Situation from this morning:

  • real estate agent
  • young couple viewing property rented by us

I'm not happy about the apartment because of BLAH, BLAH, BLAH and I was to make the decision again I wouldn't rent.

Is it OK to tell these guys what I know?

I was worried that letting agent will lose their commission...

  • Whether it's okay or not might first of all depend greatly on where you're from and what the 'normal' practices are when interacting with a real estate agent... Second of all I'm struggling a bit with the situation, are you the one renting the apartment to other people and have you decided to stop doing so/not rent it to these guys and wait for 'better' tenants to rent to?
    – Tinkeringbell
    Jan 13, 2018 at 11:30
  • @Tinkeringbell It sounds like OP is currently renting the apartment (not owner) but will move out, and the agent is showing it to prospective tenants.
    – Em C
    Jan 13, 2018 at 13:17
  • LOL... I was searching SE websites for something related to good manners, politeness, social norms... This one the closest one. Jan 14, 2018 at 0:00

1 Answer 1


It is usual for the current tenant not to be in an apartment when it's being viewed by prospective new tenants. There are lots of reasons for this:

  • new tenants have been known to blurt out things they don't like, which may in fact be your things (your furniture and possessions) or decisions (the colour you painted the living room) making the experience embarrassing for you.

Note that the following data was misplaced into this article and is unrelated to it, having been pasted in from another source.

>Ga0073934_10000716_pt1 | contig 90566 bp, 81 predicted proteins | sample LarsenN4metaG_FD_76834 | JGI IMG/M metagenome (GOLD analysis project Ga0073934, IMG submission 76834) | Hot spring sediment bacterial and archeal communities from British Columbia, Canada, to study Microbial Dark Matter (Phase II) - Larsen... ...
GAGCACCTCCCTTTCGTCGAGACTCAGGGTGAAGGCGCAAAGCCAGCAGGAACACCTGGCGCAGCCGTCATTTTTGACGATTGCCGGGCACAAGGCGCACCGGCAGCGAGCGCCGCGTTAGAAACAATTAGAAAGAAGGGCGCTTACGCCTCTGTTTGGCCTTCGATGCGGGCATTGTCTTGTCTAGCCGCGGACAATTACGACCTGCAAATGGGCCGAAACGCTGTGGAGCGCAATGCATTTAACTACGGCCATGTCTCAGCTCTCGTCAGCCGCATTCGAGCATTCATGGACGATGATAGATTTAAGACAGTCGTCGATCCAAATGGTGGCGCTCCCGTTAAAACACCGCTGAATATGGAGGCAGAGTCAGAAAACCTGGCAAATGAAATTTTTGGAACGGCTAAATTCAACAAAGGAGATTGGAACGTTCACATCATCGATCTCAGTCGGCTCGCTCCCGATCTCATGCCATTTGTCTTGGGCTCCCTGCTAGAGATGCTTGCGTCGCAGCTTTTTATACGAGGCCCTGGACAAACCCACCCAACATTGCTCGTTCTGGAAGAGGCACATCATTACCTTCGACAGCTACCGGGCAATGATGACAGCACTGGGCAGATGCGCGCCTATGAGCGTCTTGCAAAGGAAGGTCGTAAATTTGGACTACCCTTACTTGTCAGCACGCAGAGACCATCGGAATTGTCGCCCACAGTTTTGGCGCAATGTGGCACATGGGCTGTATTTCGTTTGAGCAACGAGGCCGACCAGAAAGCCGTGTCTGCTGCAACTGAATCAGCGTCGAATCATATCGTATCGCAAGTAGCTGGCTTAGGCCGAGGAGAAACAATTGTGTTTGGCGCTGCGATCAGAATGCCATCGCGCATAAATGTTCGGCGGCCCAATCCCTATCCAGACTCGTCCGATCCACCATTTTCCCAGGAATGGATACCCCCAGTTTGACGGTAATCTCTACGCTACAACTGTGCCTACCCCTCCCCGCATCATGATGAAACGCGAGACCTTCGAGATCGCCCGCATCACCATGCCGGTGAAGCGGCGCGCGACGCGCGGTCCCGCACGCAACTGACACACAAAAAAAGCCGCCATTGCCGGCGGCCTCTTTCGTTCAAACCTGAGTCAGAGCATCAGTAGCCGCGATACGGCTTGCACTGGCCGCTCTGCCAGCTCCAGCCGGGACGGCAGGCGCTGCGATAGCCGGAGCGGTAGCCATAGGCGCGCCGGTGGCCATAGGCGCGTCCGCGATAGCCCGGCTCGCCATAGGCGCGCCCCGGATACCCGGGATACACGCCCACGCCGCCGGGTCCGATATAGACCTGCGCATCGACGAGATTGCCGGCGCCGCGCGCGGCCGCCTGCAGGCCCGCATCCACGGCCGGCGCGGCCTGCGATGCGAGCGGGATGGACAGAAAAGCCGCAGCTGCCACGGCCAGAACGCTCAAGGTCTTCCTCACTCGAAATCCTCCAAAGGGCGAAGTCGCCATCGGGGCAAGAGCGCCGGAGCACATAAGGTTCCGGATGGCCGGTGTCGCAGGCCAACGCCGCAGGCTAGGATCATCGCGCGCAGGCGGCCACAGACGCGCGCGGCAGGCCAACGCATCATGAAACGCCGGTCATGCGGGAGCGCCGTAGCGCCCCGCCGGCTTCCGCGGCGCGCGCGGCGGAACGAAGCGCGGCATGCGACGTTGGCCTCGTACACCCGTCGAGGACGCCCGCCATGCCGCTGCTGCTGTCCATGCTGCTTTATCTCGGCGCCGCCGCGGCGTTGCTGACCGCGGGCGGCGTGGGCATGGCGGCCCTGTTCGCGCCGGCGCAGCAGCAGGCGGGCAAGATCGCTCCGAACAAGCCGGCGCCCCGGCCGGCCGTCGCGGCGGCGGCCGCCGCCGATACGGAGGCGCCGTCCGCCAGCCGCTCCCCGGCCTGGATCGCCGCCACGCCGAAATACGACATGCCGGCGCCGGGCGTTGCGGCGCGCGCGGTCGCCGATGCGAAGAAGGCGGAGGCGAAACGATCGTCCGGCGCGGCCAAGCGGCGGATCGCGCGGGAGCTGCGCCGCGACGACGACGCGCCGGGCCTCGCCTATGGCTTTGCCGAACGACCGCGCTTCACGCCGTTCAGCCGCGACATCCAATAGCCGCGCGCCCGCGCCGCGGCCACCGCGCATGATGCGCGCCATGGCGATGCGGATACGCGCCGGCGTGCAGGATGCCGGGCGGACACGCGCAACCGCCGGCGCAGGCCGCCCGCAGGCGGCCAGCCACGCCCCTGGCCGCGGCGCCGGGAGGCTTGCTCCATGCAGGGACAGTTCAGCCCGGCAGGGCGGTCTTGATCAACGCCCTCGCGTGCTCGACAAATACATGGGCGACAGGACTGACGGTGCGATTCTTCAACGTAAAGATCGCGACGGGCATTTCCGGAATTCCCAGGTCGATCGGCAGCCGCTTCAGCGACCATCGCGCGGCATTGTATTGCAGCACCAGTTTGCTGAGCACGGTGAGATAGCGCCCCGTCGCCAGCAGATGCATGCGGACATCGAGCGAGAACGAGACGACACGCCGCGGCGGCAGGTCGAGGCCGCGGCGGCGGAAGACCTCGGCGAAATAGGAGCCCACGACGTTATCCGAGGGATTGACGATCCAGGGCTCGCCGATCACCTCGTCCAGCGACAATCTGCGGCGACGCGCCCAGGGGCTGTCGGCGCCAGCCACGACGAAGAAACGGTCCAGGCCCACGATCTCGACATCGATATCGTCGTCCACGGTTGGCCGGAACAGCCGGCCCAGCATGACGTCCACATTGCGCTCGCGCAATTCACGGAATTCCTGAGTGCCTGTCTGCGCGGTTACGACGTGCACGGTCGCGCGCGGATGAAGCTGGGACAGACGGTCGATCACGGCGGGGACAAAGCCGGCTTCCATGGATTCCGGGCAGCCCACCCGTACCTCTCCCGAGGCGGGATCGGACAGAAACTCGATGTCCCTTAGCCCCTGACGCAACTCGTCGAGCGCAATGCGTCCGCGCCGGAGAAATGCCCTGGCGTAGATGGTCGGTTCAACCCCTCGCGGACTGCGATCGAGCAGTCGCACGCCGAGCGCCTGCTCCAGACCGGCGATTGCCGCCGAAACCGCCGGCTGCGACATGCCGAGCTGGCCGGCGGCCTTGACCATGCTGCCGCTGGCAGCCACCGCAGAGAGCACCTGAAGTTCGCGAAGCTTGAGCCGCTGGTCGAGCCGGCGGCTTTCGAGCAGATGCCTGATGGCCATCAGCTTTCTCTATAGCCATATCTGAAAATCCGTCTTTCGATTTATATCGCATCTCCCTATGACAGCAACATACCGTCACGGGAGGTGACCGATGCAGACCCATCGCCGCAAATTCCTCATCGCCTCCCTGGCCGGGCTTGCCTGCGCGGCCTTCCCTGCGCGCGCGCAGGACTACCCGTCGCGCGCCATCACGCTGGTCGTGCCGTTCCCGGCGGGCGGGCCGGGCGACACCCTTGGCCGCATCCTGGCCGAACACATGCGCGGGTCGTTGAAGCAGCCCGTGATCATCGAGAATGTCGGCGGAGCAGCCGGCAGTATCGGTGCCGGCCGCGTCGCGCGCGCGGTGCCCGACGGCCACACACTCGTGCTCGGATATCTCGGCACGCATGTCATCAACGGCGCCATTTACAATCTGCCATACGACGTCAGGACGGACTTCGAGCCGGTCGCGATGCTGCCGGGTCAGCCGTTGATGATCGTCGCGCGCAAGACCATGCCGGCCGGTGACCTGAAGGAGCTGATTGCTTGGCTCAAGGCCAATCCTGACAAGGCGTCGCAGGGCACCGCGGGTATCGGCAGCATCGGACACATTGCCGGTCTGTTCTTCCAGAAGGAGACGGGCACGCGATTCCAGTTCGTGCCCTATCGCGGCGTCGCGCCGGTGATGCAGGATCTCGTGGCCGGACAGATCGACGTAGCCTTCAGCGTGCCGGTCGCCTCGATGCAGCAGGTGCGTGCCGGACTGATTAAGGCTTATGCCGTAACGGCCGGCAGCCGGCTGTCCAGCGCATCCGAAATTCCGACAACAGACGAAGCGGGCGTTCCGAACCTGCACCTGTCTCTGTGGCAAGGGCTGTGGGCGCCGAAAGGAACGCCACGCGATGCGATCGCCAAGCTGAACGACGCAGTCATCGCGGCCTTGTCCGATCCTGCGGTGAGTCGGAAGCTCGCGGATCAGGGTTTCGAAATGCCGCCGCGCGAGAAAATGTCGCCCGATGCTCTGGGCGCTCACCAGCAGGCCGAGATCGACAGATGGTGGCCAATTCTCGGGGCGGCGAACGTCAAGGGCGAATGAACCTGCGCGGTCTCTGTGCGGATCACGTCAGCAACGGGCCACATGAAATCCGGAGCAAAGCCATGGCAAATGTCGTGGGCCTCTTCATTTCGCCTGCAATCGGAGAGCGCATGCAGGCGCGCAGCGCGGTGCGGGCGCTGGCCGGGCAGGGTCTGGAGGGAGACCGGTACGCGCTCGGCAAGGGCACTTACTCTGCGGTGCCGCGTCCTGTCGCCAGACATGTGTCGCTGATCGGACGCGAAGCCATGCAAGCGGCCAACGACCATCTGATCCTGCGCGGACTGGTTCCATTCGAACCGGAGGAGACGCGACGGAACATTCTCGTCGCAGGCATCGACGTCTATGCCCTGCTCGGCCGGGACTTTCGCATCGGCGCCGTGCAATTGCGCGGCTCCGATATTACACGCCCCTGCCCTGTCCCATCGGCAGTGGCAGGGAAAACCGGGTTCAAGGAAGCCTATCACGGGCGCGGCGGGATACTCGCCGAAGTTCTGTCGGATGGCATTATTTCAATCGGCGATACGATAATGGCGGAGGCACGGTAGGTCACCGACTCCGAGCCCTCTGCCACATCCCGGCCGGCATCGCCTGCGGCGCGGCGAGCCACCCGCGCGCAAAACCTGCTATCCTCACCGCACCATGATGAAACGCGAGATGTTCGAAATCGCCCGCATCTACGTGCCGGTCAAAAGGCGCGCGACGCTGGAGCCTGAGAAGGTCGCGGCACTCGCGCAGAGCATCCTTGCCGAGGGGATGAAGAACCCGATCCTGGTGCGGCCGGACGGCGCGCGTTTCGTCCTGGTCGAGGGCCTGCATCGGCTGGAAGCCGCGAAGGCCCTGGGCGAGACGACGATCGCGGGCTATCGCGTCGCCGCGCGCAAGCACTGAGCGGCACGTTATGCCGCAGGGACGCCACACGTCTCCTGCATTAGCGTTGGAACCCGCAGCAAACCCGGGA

• you sitting there can prevent them from imagining themselves sitting there
  • you might volunteer information the agent was hoping to hide, such as the noisy neighbours, unpleasant landlord personality, or parking problems on the weekend, that wouldn't be noticed in a single visit.

You don't know the agent or the prospective tenants, so you don't "owe" anyone anything. If you volunteer your information you may indeed cost the agent a commission (or make them show the apartment many more times before getting it) and you may spare this particular set of tenants the trouble of renting this apartment. What you will almost certainly cause is a note next time giving you 24 hours notice to please be out of the apartment between say 2 and 4 pm so it can be shown to tenants. A smart agent would not let the information leak happen twice.

If you would prefer not to have to go find something to do when tenants come to see the apartment, stay quiet. If volunteering everything you know to anyone who might need that information, regardless of your relationship, is part of your moral code, then do it, but understand it will have consequences designed to stop you doing it. Depending on where you live, they might even be more unpleasant than not being home during future viewings.

  • What country are you in? Is it even legal to force a tenant out of his apartment so it can be shown?
    – user3178
    Jan 13, 2018 at 16:46
  • Most North American leases say that the tenant will step out for showings, and that the landlords will give 24 or 48 hours notice of that. I think "force a tenant out" is a bit of an overstatement. I wouldn't want to be there while people were viewing the place, myself. Jan 13, 2018 at 16:52

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